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darth_biomech
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Joined: 05 Mar 2017

### Tools to calc travel time and trajectory when under acceleration?

I only found this site, which calculates time of travel and max speed before braking, but does so for a straight line path, as far as I understood it, and I guess trajectories can be mapped out in something like KSP or maybe Space Engine, if it supports something other than display of orbits, but they do so only for ballistic trajectories anyway, I think.

I would assume that even for an 1G acceleration and braking velocities, assuming that path from A to B being a straight line is a gross oversimplification of the real deal. So if I can do better than that, I'd like to do it.

Watsisname
Science Officer
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Joined: 06 Sep 2016
Location: Bellingham, WA

### Tools to calc travel time and trajectory when under acceleration?

This is a hard problem.  I am unaware of any tools that do this.

Computing the path and travel time for a Hohmann transfer (smallest delta-v path from one orbit to another without assists) is fairly simple, as is the path under constant acceleration and the assumption that the peak velocity is high enough to treat the path as a straight line.  What you want is in between these cases, and significantly more complicated.  You could probably write a program to do it, computing the path with the gravitation of relevant bodies plus the ship's acceleration during each time step, and then figuring out how to optimize the path for a given maximum acceleration.  (Also, with more realism, the acceleration itself would be a function of time as the ship burns through its fuel).  But if the goal is to apply it for playing around in KSP or SE, I'm a little skeptical that would be worth the effort unless you value the experience with problem solving.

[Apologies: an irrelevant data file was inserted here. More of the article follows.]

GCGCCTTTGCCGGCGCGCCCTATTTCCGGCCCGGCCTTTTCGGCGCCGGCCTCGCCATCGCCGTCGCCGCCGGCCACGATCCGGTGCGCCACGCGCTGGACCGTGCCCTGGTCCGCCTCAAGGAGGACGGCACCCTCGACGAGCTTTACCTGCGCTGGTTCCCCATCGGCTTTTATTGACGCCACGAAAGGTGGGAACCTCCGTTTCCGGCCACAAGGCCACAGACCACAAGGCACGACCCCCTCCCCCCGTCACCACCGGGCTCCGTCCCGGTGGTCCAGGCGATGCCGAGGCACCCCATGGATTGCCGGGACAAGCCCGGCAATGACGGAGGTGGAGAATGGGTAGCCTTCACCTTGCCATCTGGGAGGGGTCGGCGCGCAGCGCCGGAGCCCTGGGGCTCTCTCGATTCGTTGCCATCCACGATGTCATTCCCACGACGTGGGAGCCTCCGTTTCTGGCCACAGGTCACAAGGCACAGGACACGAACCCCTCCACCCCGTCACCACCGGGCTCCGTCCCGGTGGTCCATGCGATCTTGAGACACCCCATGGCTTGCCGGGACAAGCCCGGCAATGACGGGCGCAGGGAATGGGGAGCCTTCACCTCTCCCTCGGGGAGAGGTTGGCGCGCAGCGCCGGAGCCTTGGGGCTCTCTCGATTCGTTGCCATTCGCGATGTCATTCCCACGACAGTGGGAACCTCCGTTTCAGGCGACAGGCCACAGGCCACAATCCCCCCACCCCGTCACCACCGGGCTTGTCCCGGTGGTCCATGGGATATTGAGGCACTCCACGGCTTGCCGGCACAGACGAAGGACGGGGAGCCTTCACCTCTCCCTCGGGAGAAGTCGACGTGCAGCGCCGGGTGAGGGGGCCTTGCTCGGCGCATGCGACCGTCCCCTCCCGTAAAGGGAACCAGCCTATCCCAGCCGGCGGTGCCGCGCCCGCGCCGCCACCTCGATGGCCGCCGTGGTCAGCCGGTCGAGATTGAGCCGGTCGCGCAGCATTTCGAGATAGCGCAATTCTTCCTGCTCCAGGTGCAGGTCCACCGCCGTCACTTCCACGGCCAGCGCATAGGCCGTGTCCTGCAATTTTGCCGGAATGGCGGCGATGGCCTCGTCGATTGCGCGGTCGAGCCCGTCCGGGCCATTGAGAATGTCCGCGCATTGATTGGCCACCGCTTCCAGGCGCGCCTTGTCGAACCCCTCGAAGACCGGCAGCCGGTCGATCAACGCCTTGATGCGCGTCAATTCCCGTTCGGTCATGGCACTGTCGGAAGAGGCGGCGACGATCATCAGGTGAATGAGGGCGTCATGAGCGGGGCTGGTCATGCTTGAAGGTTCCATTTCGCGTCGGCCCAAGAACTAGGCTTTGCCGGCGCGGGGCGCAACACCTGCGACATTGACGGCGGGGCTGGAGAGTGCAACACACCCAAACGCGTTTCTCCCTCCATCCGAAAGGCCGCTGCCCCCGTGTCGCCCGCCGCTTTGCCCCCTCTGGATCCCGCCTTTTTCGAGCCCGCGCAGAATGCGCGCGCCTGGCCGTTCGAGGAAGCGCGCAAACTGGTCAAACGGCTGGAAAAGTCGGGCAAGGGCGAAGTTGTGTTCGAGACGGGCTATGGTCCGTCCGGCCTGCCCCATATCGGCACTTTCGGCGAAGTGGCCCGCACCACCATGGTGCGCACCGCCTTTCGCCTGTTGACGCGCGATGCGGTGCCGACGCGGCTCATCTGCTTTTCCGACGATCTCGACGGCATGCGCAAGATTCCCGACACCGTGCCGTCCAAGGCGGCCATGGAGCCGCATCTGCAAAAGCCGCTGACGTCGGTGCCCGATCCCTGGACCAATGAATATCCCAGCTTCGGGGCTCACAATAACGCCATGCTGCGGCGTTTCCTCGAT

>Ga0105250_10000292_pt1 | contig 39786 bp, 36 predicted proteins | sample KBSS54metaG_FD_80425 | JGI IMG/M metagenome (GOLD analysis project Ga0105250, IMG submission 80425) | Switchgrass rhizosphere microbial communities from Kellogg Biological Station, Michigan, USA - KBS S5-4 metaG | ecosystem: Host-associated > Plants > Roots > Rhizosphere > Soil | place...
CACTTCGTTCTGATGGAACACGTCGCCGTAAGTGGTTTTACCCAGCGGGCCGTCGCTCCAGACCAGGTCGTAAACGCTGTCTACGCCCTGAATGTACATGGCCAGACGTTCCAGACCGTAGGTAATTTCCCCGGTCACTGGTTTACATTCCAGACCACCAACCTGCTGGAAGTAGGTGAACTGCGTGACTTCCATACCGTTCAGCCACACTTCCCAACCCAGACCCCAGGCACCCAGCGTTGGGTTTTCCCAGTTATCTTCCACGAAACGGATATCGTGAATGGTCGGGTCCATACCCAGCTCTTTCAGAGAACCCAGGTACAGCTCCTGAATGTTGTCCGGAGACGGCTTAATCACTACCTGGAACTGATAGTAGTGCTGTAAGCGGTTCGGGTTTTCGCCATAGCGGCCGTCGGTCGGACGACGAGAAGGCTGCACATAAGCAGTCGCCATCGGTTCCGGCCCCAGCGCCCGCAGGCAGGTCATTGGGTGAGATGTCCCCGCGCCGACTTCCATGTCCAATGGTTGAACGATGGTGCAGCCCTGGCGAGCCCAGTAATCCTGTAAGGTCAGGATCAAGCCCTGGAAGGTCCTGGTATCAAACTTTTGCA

Watsisname
Science Officer
Posts: 1822
Joined: 06 Sep 2016
Location: Bellingham, WA

### Tools to calc travel time and trajectory when under acceleration?

Update:

I've worked a bit on coding up a program to do this task.  I assume transfer between circular, coplanar orbits with a constant magnitude of thrust for the ship, but allow the thrust direction to change at some time (not necessarily halfway) through the journey.  I also assume gravitational attraction between all bodies (Sun, two planets, and ship).  Here's an example of going from Earth to Mars, with a constant 0.01m/s2 acceleration.  Mars starts off leading Earth by 5.42°.  At first the ship accelerates at an angle of 0° (+x direction or radially outward) from Earth's L2 Lagrange point, and then after 35.96 days the ship is rotated 190° counterclockwise, with a total burn time of 64.1 days.  The end result is to approach within 30,000km of Mars with a Mars-relative velocity of under 3km/s.

► images

This trajectory takes more time (64 days vs. 54 days) than we would predict using the above calculator, which assumes neither gravity nor relative motion between the target and origin.  The trajectory is also probably far from optimal for this magnitude of acceleration.  To optimize it, we must see what combination of initial acceleration direction, final acceleration direction, time of turn, and total burn time will minimize the distance and time of closest approach, as well as the velocity relative to target at closest approach.  Probably the best way to do this is to program a random walker to "walk downhill", finding the location in this 4-dimensional parameter space which minimizes those output variables.

SpaceEngineer
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### Tools to calc travel time and trajectory when under acceleration?

Calculator like this will be implemented in SE one day, as a part of a flight planning tool.

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